A Creative-Class Promised Land: The Kalamazoo Promise

Mark Milliron Catalytic Conversations Civitas Learning Space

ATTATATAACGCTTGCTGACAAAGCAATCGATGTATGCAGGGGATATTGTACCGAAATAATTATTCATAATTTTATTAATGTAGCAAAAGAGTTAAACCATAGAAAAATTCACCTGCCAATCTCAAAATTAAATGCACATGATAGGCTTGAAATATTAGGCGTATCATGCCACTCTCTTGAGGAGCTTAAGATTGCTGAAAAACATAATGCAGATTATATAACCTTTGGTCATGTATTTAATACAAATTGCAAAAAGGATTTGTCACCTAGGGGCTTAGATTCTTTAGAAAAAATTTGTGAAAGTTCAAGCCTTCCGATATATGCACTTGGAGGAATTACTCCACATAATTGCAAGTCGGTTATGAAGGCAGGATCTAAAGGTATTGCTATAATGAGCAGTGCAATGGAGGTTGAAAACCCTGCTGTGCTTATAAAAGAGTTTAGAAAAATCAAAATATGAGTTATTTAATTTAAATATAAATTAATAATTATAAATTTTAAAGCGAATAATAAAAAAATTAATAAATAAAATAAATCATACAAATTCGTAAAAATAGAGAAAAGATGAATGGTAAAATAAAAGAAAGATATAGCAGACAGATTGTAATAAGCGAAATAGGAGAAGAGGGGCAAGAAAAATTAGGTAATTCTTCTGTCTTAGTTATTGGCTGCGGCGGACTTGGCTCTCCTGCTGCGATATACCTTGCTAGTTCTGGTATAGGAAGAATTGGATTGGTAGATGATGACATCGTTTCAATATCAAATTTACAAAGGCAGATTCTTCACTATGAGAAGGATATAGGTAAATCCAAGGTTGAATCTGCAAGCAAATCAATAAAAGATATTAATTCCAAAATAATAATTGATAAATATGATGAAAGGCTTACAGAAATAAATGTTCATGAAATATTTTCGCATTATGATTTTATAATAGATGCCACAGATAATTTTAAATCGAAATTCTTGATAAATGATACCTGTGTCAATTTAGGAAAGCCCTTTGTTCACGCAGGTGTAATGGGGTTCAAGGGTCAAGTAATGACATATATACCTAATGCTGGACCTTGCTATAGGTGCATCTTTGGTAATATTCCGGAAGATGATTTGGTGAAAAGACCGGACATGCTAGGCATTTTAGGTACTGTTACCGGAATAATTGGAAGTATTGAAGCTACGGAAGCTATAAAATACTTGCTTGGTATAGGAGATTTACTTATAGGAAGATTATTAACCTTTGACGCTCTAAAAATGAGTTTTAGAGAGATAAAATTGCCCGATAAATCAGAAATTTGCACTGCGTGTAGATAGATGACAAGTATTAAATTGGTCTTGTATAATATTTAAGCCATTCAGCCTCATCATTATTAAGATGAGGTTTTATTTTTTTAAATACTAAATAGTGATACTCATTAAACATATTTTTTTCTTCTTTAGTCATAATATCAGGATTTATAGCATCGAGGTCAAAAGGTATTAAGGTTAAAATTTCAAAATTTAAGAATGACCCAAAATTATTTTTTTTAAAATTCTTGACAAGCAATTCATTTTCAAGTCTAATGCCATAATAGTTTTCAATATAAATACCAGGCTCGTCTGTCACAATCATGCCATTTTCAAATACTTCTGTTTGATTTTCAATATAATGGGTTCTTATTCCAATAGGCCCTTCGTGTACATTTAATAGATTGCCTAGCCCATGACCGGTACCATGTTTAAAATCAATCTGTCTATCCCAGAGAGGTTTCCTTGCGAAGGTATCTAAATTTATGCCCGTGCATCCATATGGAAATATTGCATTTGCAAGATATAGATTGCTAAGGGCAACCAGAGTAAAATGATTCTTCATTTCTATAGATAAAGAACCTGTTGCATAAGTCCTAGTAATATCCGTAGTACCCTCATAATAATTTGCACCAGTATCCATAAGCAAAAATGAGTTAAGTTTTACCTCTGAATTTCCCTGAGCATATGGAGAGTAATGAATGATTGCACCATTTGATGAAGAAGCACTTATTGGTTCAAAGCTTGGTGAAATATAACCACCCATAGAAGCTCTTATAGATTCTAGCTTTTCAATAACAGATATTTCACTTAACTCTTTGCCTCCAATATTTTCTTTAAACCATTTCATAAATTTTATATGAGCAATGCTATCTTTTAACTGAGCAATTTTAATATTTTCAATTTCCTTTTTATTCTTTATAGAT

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Kalamazoo We’ve spent a good deal of time on this blog talking about changing and fast-intertwining economic and education dynamics. We’ve reviewed Thomas Friedman’s argument about the role of education in an increasingly “flat” world. We’ve also explored Richard Florida’s argument that the rise or flight of the creative class—dynamic, educated, and talented people staying or leaving—is either empowering or disabling communities. Here’s a stunning response from Kalamazoo, Michigan. The Kalamazoo Promise was announced last year and is now in full swing. Through the generosity of anonymous donors, the Kalamazoo Promise set up a permanent scholarship fund to pay for four years of college for any child who graduates from the Kalamazoo public schools. There is a sliding scale of support based on the number of years in the schools system, with a minimum of four years required. However, the promise is basically this: stay here or move here and your kids go to college for free. The promise supports up-to-four years of attendance at any of the states’ public community colleges or universities (or any combination thereof). Prior to the announcement of this program, enrollment was sharply declining in Kalamazoo schools. The economic development outlook was bleak. Property tax revenue was in free fall. Now each of these indices is moving in the other direction. Folks have moved from as far away as Hawaii to locate in Kalamazoo and take advantage of this unique benefit. Enrollment is up, property values are up, and prospects are rising—all because of this unique investment in the creative capital of a community. Jamal Abdul Alim—who recently studied the impact of the program—describes it this way: “The program is as much a social experiment aimed at leveling the playing field of access to higher learning as it is an economic development initiative meant to generate school revenue, boost the economy and reverse the effects of a middle-class flight.” Initial estimates place the program cost between $3-5 million for the first few years. In peak years, it could cost more than $20 million. However, the donors have assured the community that there is enough money to support the program in perpetuity. Looking at the road ahead, this may be the best money ever spent. For many families—as Abdul-Alim notes—Kalamazoo has just become “the promised land.”
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